|Three reasons the Celtics should be wary||05.03.12 at 12:06 am ET|
Here’s how fast things can change in the playoffs. With seven minutes left in the third quarter of Tuesday’s Game 2, the Celtics were down 11 points on the road and in danger of going down 2-0 in their first round series with the Hawks. Rajon Rondo was at the team hotel serving his suspension. Ray Allen was at the end of the bench in a suit, trying to console his replacement Mickael Pietrus, who had been benched.
They had not made a single 3-pointer in the series and Paul Pierce was in the midst of a 2-for-11 stretch after a hot start. Then Keyon Dooling finally broke through from behind the arc, Pierce went supernova and the defense grounded the Hawks into fine powder.
Now, the Celtics are coming back to Boston with a split and facing a Hawks team that may be without forward Josh Smith, who strained his left patella ligament and is listed as “doubtful” for Friday’s Game 3. They have two days to rest between games, a nice scheduling gift from the league, and if they take care of business at the Garden where they posted the third-best home record in the Eastern Conference, the Celtics could be in full command of this series by the end of the weekend.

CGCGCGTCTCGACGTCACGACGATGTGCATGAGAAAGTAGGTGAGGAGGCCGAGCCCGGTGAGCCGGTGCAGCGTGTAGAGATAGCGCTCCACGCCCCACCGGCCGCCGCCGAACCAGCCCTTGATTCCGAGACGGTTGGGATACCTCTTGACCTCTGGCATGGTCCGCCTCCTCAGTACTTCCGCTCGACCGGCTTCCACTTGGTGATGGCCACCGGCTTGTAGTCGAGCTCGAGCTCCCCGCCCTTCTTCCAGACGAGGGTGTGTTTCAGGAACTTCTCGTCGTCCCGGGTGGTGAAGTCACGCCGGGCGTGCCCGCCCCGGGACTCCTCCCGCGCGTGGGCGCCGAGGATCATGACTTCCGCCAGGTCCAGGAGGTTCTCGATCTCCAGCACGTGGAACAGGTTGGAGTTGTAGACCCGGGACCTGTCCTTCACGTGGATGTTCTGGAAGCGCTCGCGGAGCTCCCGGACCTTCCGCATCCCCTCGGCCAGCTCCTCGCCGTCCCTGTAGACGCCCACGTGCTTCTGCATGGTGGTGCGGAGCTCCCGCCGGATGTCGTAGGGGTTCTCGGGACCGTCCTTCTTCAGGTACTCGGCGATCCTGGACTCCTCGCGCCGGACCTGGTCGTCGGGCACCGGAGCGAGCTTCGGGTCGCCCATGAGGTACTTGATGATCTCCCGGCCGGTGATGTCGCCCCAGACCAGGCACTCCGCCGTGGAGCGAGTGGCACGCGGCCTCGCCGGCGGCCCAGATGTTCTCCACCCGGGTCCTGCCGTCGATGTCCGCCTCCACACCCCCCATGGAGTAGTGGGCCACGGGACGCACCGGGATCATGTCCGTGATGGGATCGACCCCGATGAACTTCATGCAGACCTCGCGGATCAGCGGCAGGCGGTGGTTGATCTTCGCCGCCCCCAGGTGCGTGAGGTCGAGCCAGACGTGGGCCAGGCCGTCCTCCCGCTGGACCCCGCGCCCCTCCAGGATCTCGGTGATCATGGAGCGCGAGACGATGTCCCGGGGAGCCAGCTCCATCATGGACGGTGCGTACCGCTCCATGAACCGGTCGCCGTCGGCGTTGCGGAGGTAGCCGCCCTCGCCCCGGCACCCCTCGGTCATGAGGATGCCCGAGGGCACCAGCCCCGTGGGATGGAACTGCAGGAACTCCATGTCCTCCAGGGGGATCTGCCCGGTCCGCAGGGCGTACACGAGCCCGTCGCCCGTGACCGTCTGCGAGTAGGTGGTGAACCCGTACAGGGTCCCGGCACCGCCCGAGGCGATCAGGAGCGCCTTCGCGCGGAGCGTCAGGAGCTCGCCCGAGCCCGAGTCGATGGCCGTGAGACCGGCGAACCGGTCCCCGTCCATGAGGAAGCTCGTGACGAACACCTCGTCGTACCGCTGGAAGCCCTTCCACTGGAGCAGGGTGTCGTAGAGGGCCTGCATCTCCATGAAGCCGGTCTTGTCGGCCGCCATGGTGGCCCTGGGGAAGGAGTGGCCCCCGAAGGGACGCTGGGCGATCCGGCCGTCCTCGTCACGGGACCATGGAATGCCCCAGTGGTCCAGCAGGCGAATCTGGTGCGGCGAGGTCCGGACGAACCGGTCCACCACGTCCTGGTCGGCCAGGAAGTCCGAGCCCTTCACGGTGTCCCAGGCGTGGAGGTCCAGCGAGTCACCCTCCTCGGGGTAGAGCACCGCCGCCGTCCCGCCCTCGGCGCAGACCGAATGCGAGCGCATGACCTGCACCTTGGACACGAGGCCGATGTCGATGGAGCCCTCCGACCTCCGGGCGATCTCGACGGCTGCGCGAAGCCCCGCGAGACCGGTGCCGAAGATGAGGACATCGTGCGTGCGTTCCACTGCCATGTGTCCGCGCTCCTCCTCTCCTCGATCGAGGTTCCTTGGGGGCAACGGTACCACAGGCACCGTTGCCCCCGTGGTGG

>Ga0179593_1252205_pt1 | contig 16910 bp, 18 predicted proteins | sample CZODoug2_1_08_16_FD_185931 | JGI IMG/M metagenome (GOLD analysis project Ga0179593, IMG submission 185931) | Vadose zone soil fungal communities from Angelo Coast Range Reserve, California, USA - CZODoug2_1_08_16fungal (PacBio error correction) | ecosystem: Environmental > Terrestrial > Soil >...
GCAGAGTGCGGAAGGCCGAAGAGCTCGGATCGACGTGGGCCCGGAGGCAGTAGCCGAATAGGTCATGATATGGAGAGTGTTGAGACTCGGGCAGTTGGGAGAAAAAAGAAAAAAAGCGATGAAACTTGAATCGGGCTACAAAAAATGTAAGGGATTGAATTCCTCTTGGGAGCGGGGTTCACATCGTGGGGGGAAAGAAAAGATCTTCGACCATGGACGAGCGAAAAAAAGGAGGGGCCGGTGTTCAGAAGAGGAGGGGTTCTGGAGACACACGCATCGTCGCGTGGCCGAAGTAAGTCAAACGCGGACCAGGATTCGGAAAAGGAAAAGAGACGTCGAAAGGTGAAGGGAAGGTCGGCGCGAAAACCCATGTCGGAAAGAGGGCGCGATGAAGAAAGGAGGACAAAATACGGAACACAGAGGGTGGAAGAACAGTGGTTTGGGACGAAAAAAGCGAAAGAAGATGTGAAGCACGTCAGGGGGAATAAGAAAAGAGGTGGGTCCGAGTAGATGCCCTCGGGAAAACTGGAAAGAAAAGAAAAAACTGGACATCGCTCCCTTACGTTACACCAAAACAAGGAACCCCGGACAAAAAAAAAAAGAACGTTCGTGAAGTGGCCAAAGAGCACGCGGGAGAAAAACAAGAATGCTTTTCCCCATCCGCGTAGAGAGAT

Oh, and the top-seeded Bulls were blown out by Philadelphia in their first game without Derrick Rose.
But that’s getting way ahead of things.
The Celtics and Hawks have played five games this season, including the playoffs, and all five have been tight, tense affairs with the Hawks scoring 421 points to Boston’s 419. If Smith is out for an extended period of time, that changes the equation dramatically, but it’s not as if the C’s don’t have injury concerns of their own. From the beginning, this promised to be a close series and the two games have lived up to that promise.
Here’s three reasons why it’s far from over: Read the rest of this entry »
|Irish Coffee: All you need to know about Marc Davis||04.30.12 at 1:47 pm ET|
Don’t believe everything Tim Donaghy says, but at least the disgraced NBA referee is right about one thing.
“It’s not the first time Marc Davis has had problems with some of the Boston players,” said Donaghy, a one-time official who pled guilty in 2007 for his role in a gambling scandal, in his appearance on Dennis & Callahan. “I’m sure, again, that there’s a history there. This isn’t the first time something like this has come up with him.”